Angry Alan @ Underbelly Cowgate

What kind of person gets seduced by the men’s rights movement? Penelope Skinner’s new play delves deep into this disturbing world

Review by Jon Stapley | 14 Aug 2018
  • Angry Alan @ Underbelly Cowgate

You may or may not be familiar with the men’s rights movement. People will tell you they’re just basement-dwelling teenagers (“Ignore them… don’t feed the trolls!”) but they’re actually your co-workers, your friends’ partners – if you’re really unlucky they’re your parents, or your kids.

They’re men like Roger – a guy with an ex-wife, a son and a shit job – the subject of Angry Alan, a one-man play written by Penelope Skinner and performed by Donald Sage Mackay. Drowning in alimony payments, laid off from his corporate job, Roger is miserable, adrift. When he discovers men’s-rights vlogger Angry Alan, he is relieved – someone is finally speaking to him in a language he understands.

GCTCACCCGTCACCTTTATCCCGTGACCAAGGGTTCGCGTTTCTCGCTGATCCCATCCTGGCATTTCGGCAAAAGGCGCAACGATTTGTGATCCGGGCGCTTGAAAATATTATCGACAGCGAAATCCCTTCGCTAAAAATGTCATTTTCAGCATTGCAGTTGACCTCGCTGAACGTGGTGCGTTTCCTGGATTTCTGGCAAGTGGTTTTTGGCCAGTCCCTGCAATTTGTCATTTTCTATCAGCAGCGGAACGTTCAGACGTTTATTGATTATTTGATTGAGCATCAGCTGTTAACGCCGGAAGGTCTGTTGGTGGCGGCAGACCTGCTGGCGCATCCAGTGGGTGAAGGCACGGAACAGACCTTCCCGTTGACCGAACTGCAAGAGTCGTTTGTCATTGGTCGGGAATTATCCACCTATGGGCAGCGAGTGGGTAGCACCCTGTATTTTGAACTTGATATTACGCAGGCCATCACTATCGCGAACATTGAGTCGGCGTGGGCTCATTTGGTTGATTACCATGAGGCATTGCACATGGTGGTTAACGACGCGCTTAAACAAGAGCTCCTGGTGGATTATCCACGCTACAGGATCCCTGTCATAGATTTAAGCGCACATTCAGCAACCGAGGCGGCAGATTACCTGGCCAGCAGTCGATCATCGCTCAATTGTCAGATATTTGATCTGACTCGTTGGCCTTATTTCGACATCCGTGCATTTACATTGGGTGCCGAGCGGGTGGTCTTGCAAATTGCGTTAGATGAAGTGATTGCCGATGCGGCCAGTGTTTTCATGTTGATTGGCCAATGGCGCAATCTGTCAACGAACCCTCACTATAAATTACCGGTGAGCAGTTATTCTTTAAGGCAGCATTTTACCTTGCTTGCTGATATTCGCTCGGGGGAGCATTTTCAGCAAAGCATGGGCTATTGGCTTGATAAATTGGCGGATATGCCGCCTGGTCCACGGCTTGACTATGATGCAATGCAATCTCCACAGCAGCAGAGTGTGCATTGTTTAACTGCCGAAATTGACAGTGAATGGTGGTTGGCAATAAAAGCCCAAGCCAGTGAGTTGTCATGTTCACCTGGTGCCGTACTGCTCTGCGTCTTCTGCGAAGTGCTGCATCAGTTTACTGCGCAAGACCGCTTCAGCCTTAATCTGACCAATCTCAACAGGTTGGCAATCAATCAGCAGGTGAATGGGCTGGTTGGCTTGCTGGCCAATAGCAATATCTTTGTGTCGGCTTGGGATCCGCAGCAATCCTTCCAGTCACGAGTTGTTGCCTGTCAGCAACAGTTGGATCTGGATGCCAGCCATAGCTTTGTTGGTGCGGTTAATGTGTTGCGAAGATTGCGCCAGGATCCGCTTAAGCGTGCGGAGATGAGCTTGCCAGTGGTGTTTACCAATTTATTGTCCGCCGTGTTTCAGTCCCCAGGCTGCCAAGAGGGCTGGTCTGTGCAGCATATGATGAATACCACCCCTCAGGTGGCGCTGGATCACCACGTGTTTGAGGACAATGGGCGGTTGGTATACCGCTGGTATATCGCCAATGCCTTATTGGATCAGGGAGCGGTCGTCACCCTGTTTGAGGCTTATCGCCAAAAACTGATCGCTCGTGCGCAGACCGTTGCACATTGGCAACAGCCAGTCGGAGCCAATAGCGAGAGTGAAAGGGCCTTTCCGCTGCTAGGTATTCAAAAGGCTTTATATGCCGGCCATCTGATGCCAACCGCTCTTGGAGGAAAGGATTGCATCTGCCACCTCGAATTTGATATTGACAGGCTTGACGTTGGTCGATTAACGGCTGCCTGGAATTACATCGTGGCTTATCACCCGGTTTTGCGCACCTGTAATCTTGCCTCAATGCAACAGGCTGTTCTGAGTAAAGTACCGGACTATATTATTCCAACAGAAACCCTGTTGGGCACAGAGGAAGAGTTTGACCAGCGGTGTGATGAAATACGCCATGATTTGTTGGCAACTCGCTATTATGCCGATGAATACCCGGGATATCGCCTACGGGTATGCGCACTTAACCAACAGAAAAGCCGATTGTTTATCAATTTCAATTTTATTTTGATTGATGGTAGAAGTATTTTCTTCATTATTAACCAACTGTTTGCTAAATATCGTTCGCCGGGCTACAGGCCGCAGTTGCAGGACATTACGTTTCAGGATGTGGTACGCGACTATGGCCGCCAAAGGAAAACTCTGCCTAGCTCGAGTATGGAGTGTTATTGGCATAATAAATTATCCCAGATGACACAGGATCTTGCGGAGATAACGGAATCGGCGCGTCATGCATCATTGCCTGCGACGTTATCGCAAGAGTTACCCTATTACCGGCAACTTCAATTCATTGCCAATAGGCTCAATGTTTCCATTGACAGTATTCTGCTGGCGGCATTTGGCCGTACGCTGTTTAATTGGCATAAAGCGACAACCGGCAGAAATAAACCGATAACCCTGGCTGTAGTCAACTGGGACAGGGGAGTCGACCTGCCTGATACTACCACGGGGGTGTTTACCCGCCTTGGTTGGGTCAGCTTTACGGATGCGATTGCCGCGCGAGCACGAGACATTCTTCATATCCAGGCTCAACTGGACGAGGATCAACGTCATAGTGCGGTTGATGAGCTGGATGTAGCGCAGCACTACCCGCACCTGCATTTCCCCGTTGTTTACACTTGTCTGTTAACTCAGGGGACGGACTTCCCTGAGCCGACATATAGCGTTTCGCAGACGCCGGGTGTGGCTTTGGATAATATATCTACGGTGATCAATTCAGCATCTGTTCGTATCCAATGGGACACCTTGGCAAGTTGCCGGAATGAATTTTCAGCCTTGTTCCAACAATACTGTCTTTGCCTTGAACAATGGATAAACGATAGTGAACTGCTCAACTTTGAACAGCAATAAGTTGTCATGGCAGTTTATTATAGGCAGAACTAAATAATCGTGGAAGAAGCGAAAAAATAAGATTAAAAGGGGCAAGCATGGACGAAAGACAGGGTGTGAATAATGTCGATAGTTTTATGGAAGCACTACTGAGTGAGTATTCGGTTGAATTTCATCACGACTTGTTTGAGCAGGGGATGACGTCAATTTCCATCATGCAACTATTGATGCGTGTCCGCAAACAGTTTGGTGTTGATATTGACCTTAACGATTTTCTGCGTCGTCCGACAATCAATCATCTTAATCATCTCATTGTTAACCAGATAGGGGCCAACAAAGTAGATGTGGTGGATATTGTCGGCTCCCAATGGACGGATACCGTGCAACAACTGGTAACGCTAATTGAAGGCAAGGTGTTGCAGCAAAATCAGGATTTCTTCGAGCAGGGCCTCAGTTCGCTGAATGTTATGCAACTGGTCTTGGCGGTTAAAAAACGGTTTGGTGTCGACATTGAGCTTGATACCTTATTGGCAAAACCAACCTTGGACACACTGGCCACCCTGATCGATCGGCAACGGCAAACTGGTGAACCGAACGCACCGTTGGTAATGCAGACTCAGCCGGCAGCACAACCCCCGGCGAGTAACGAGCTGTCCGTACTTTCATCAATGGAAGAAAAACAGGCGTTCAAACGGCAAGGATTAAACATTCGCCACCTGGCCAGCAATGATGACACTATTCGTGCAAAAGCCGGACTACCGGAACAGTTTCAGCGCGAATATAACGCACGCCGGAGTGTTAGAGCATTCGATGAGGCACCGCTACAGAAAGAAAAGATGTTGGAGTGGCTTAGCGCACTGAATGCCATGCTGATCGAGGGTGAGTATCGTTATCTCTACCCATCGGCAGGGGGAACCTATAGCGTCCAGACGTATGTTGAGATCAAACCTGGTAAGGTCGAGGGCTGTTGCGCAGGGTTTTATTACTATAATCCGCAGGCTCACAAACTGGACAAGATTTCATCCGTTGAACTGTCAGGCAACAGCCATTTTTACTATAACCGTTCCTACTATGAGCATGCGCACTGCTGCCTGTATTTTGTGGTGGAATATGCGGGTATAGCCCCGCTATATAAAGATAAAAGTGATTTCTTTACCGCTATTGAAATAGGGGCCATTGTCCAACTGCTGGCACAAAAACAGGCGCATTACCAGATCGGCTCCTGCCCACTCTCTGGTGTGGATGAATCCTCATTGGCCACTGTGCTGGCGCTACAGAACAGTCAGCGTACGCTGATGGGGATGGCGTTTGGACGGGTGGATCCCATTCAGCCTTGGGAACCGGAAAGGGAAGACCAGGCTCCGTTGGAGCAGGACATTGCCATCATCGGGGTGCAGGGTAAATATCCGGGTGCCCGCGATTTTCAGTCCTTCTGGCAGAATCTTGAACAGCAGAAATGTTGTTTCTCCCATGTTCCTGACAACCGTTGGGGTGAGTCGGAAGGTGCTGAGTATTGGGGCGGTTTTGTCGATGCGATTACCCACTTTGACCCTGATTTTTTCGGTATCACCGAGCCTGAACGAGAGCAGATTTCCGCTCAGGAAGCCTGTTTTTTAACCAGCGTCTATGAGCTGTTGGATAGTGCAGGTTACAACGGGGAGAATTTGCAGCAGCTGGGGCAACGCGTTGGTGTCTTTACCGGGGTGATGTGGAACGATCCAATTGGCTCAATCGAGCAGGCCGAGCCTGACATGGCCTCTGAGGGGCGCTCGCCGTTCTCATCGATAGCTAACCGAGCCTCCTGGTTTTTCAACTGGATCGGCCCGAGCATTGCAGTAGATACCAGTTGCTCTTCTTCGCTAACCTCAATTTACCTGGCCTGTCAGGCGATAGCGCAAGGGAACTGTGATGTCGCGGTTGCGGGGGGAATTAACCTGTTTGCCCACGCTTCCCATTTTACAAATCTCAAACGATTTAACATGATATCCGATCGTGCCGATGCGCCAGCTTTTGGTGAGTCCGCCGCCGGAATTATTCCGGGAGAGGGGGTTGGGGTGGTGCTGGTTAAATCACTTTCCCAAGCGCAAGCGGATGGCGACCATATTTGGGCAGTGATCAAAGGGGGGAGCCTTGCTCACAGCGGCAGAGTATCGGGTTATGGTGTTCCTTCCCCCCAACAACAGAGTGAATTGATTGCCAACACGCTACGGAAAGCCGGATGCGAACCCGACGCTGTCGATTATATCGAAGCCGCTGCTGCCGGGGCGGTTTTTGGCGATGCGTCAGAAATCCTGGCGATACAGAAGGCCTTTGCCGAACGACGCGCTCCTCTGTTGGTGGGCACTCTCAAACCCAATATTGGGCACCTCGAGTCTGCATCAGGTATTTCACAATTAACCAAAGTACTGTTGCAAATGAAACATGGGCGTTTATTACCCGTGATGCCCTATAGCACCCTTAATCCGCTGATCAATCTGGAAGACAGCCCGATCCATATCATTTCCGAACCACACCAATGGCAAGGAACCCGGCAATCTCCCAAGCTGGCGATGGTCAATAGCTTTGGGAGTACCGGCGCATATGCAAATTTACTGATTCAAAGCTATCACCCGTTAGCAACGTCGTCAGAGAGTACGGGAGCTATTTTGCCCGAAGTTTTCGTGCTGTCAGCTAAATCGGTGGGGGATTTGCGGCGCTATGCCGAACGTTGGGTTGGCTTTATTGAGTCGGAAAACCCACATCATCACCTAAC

Roger isn’t sympathetic. He’s bitter, wilfully ignorant and won’t listen to anything he doesn’t want to hear. But Skinner and Mackay avoid making him a caricature, and we care what happens to him. The moment he saves up his meagre pay to donate money to this brazen grifter, for the sake of a gold-rimmed badge with his name on, is devastatingly sad in all senses of the word.

Interspersed throughout are real clips from men’s rights YouTubers. The things they say are patently ridiculous, and the audience of good-hearted artsy liberals has a good chuckle. It’s hard not to find this frustrating. These people are not comic creations – they’re real, they’re radicalising men like Roger, they’re festering like a tumour. Shows like Angry Alan, attempting to understand how men like Roger are bewitched by them, are a good, necessary thing and there should be more of them.

Before the show, on Cowgate, I was handed a comedian’s flyer complaining that “SJWs [social justice warriors] say comedy should only punch up.” Angry Alans are everywhere. Don’t ignore them.


Angry Alan, Underbelly Cowgate (Big Belly), 2-26 Aug, £12.80-13.80

Scroll on to read more of The Skinny's 2018 Edinburgh Fringe theatre reviews; click here for a round-up of all the best reviews from this year's comedy and theatre programmes

http://www.francescamoody.com